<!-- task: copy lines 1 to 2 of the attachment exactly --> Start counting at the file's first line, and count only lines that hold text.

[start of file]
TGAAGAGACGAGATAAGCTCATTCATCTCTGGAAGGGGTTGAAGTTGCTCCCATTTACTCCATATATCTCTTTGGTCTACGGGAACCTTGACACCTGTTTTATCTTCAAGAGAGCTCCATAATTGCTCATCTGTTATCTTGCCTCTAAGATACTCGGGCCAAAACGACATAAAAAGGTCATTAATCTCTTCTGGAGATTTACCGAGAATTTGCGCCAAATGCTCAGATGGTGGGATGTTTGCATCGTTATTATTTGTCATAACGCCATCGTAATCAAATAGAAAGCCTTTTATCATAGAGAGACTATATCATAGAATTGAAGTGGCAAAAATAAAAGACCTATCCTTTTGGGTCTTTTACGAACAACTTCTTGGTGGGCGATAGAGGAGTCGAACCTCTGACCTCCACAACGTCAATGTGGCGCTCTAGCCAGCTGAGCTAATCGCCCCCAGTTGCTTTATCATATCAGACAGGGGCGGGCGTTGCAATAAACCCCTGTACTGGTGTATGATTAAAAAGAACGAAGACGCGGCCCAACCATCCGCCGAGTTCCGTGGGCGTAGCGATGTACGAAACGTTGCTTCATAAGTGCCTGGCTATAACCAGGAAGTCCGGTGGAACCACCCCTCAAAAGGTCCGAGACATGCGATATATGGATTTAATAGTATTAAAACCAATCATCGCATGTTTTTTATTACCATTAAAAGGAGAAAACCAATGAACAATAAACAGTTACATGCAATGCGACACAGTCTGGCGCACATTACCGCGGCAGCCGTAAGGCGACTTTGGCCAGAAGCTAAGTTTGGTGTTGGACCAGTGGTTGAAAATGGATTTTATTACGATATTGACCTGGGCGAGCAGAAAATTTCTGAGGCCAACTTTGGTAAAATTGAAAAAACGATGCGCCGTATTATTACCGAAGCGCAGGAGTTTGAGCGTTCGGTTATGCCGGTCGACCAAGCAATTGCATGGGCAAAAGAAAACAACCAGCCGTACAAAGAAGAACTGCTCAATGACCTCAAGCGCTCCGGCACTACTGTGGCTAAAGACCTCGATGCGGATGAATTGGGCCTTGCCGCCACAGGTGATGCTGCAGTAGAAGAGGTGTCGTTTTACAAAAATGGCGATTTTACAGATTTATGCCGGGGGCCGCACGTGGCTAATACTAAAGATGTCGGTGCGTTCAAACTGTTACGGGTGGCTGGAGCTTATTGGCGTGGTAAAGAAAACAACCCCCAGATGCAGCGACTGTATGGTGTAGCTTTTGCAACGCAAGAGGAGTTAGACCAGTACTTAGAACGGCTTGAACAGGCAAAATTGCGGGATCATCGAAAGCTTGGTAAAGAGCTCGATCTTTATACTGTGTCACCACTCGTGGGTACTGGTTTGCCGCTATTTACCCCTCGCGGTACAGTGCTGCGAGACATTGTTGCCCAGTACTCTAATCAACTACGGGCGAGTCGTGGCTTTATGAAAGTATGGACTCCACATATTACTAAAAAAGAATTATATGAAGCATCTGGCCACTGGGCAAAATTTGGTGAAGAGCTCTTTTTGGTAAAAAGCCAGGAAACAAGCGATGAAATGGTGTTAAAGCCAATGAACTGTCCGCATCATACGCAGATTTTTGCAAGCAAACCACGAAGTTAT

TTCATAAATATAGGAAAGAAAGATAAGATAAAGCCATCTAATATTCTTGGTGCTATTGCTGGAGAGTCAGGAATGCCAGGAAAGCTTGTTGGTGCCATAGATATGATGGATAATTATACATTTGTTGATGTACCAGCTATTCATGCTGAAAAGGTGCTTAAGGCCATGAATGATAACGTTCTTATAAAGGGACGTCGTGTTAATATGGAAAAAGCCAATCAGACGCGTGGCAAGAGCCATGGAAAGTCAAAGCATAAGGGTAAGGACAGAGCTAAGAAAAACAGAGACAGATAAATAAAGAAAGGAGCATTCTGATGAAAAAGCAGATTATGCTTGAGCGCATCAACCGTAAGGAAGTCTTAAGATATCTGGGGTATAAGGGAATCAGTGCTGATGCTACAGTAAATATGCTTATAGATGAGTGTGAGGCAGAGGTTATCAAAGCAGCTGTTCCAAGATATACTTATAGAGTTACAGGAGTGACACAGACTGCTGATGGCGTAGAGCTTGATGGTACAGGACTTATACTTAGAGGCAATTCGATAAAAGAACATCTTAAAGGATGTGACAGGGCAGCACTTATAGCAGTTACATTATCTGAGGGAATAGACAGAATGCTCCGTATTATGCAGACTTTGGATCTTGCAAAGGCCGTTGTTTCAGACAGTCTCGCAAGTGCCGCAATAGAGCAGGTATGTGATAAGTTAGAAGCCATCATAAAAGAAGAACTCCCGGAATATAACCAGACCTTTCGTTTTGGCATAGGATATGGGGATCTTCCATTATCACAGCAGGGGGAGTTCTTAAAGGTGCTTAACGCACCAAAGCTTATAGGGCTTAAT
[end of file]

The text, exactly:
TGAAGAGACGAGATAAGCTCATTCATCTCTGGAAGGGGTTGAAGTTGCTCCCATTTACTCCATATATCTCTTTGGTCTACGGGAACCTTGACACCTGTTTTATCTTCAAGAGAGCTCCATAATTGCTCATCTGTTATCTTGCCTCTAAGATACTCGGGCCAAAACGACATAAAAAGGTCATTAATCTCTTCTGGAGATTTACCGAGAATTTGCGCCAAATGCTCAGATGGTGGGATGTTTGCATCGTTATTATTTGTCATAACGCCATCGTAATCAAATAGAAAGCCTTTTATCATAGAGAGACTATATCATAGAATTGAAGTGGCAAAAATAAAAGACCTATCCTTTTGGGTCTTTTACGAACAACTTCTTGGTGGGCGATAGAGGAGTCGAACCTCTGACCTCCACAACGTCAATGTGGCGCTCTAGCCAGCTGAGCTAATCGCCCCCAGTTGCTTTATCATATCAGACAGGGGCGGGCGTTGCAATAAACCCCTGTACTGGTGTATGATTAAAAAGAACGAAGACGCGGCCCAACCATCCGCCGAGTTCCGTGGGCGTAGCGATGTACGAAACGTTGCTTCATAAGTGCCTGGCTATAACCAGGAAGTCCGGTGGAACCACCCCTCAAAAGGTCCGAGACATGCGATATATGGATTTAATAGTATTAAAACCAATCATCGCATGTTTTTTATTACCATTAAAAGGAGAAAACCAATGAACAATAAACAGTTACATGCAATGCGACACAGTCTGGCGCACATTACCGCGGCAGCCGTAAGGCGACTTTGGCCAGAAGCTAAGTTTGGTGTTGGACCAGTGGTTGAAAATGGATTTTATTACGATATTGACCTGGGCGAGCAGAAAATTTCTGAGGCCAACTTTGGTAAAATTGAAAAAACGATGCGCCGTATTATTACCGAAGCGCAGGAGTTTGAGCGTTCGGTTATGCCGGTCGACCAAGCAATTGCATGGGCAAAAGAAAACAACCAGCCGTACAAAGAAGAACTGCTCAATGACCTCAAGCGCTCCGGCACTACTGTGGCTAAAGACCTCGATGCGGATGAATTGGGCCTTGCCGCCACAGGTGATGCTGCAGTAGAAGAGGTGTCGTTTTACAAAAATGGCGATTTTACAGATTTATGCCGGGGGCCGCACGTGGCTAATACTAAAGATGTCGGTGCGTTCAAACTGTTACGGGTGGCTGGAGCTTATTGGCGTGGTAAAGAAAACAACCCCCAGATGCAGCGACTGTATGGTGTAGCTTTTGCAACGCAAGAGGAGTTAGACCAGTACTTAGAACGGCTTGAACAGGCAAAATTGCGGGATCATCGAAAGCTTGGTAAAGAGCTCGATCTTTATACTGTGTCACCACTCGTGGGTACTGGTTTGCCGCTATTTACCCCTCGCGGTACAGTGCTGCGAGACATTGTTGCCCAGTACTCTAATCAACTACGGGCGAGTCGTGGCTTTATGAAAGTATGGACTCCACATATTACTAAAAAAGAATTATATGAAGCATCTGGCCACTGGGCAAAATTTGGTGAAGAGCTCTTTTTGGTAAAAAGCCAGGAAACAAGCGATGAAATGGTGTTAAAGCCAATGAACTGTCCGCATCATACGCAGATTTTTGCAAGCAAACCACGAAGTTAT

TTCATAAATATAGGAAAGAAAGATAAGATAAAGCCATCTAATATTCTTGGTGCTATTGCTGGAGAGTCAGGAATGCCAGGAAAGCTTGTTGGTGCCATAGATATGATGGATAATTATACATTTGTTGATGTACCAGCTATTCATGCTGAAAAGGTGCTTAAGGCCATGAATGATAACGTTCTTATAAAGGGACGTCGTGTTAATATGGAAAAAGCCAATCAGACGCGTGGCAAGAGCCATGGAAAGTCAAAGCATAAGGGTAAGGACAGAGCTAAGAAAAACAGAGACAGATAAATAAAGAAAGGAGCATTCTGATGAAAAAGCAGATTATGCTTGAGCGCATCAACCGTAAGGAAGTCTTAAGATATCTGGGGTATAAGGGAATCAGTGCTGATGCTACAGTAAATATGCTTATAGATGAGTGTGAGGCAGAGGTTATCAAAGCAGCTGTTCCAAGATATACTTATAGAGTTACAGGAGTGACACAGACTGCTGATGGCGTAGAGCTTGATGGTACAGGACTTATACTTAGAGGCAATTCGATAAAAGAACATCTTAAAGGATGTGACAGGGCAGCACTTATAGCAGTTACATTATCTGAGGGAATAGACAGAATGCTCCGTATTATGCAGACTTTGGATCTTGCAAAGGCCGTTGTTTCAGACAGTCTCGCAAGTGCCGCAATAGAGCAGGTATGTGATAAGTTAGAAGCCATCATAAAAGAAGAACTCCCGGAATATAACCAGACCTTTCGTTTTGGCATAGGATATGGGGATCTTCCATTATCACAGCAGGGGGAGTTCTTAAAGGTGCTTAACGCACCAAAGCTTATAGGGCTTAAT